PHOENIX — Gov. Doug Ducey has finally come around to what a majority of Arizonans believe: human activity is affecting the climate.

“I imagine it’s a combination of things,’’ the governor said Friday when he was asked by Capitol Media Services. Anyway, Ducey said, it only makes sense that people — and what they do — are having an impact.

“Humans are part of the earth, the environment and the ecosystem,’’ he said.

That acknowledgment comes four years after Ducey, just months after being sworn into office, had a decidedly different take.

Then, the governor said that, after being briefed by experts, he was convinced that the climate is, in fact, changing.

“It’s going to get warmer here,’’ he said. But Ducey balked about the reasons why.

“What I am skeptical about is what human activity has to do with it,’’ he said at the time.

And now?

“The skepticism isn’t so much around causes,’’ he said Friday. “It’s around suggested remedies.’’

Ducey’s comments come on the heels of a release of a statewide survey of 600 likely voters by OH Predictive Insights.

Pollster Mike Noble found that 72 percent of those asked believe the climate is changing, with just 20 percent disagreeing. Even among Republicans the figure who say there is change was 55 percent.

But Noble also found that 62 percent of those in the survey said that change is caused by human activity.

While Ducey’s conclusion that what humans do affects the climate puts him with the majority, it actually puts him out of step with members of his own Republican Party: Only 34 percent of those registered with the GOP see a link between human activity and climate change, versus 85 percent of Democrats and 73 percent of political independents.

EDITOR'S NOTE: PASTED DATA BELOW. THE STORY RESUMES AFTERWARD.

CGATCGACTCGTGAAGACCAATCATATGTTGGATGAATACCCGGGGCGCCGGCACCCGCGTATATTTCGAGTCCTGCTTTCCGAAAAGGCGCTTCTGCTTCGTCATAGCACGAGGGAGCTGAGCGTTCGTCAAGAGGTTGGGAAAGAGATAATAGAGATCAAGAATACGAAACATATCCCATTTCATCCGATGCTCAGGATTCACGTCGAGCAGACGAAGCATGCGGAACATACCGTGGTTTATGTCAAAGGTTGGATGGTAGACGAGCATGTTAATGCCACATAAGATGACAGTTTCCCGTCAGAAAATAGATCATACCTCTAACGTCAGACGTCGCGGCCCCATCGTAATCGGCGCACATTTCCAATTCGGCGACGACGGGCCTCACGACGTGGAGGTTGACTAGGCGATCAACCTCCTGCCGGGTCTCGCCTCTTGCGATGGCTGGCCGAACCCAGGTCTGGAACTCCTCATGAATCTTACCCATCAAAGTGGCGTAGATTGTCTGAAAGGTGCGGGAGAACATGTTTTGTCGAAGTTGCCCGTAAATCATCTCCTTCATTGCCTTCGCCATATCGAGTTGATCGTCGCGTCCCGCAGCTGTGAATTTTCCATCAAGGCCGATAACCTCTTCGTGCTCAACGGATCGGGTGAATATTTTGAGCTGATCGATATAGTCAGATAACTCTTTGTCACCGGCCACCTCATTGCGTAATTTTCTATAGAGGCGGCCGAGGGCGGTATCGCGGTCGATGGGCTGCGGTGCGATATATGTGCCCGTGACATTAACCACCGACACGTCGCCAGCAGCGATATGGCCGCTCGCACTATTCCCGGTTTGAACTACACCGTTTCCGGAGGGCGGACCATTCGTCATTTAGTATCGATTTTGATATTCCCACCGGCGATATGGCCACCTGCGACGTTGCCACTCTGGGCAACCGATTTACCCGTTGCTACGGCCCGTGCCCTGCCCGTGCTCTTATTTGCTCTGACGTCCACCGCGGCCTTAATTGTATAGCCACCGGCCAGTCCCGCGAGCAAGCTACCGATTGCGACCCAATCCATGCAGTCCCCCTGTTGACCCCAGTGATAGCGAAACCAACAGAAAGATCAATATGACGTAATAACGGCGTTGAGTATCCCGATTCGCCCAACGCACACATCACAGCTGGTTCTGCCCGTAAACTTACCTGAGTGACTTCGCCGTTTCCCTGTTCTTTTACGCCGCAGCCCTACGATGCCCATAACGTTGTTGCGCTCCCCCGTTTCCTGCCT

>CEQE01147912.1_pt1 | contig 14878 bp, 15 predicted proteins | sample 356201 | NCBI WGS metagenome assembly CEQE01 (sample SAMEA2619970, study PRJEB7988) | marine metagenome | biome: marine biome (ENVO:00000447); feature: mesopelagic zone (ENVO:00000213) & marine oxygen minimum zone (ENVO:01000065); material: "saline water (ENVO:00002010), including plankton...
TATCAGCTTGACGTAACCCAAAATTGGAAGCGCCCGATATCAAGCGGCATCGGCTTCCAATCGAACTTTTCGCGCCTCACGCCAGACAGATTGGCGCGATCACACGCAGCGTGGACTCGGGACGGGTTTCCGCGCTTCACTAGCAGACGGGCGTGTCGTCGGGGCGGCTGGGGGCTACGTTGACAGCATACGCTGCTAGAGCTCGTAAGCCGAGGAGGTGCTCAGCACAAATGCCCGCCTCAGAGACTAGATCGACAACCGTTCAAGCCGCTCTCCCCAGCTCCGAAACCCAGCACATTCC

The issue, Ducey said, is particularly important here.

“Nobody knows better than the governor of a state like Arizona that has such an arid climate and has had to make so many plans and sacrifices to have the rich and abundant water resources that we have that we have to pay attention to our environment,’’ he said.

But Ducey showed no interest in taking specific actions, at least at the state level, to deal with any of that, saying Arizona meets or exceeds what’s required under federal law.

“You really are talking about a discussion that you’re going to have nationally,’’ he said. More to the point, Ducey said it can’t only be this country moving in that direction.

“If the United States decides to do something, other nations that are large emitters like India and China have to come along,’’ he said.

There are things that states can -- and have -- done.

California, in particular, has its own set of vehicle emission standards which are tougher than those required under federal law. And while they originally were instituted to fight smog, the newest ones, negotiated with several automobile manufacturers, are designed to increase fuel efficiency and reduce emissions, including of greenhouse gases.

Asked about the California proposals, Ducey said they’re not necessary here.

“I think we can have a balance in these reforms,’’ he said.

“I think you can have a growing economy and an improving environment,’’ the governor continued. “That’s what we’re having in Arizona versus what California’s having, which is a mass exodus.’’

Still, Ducey was not dismissing the idea of changing emissions standards entirely.

“We should continually improve,’’ he said.

The telephonic survey was conducted last month using a combination of live interviews and automated responses. It has a margin of error of 4 percent.


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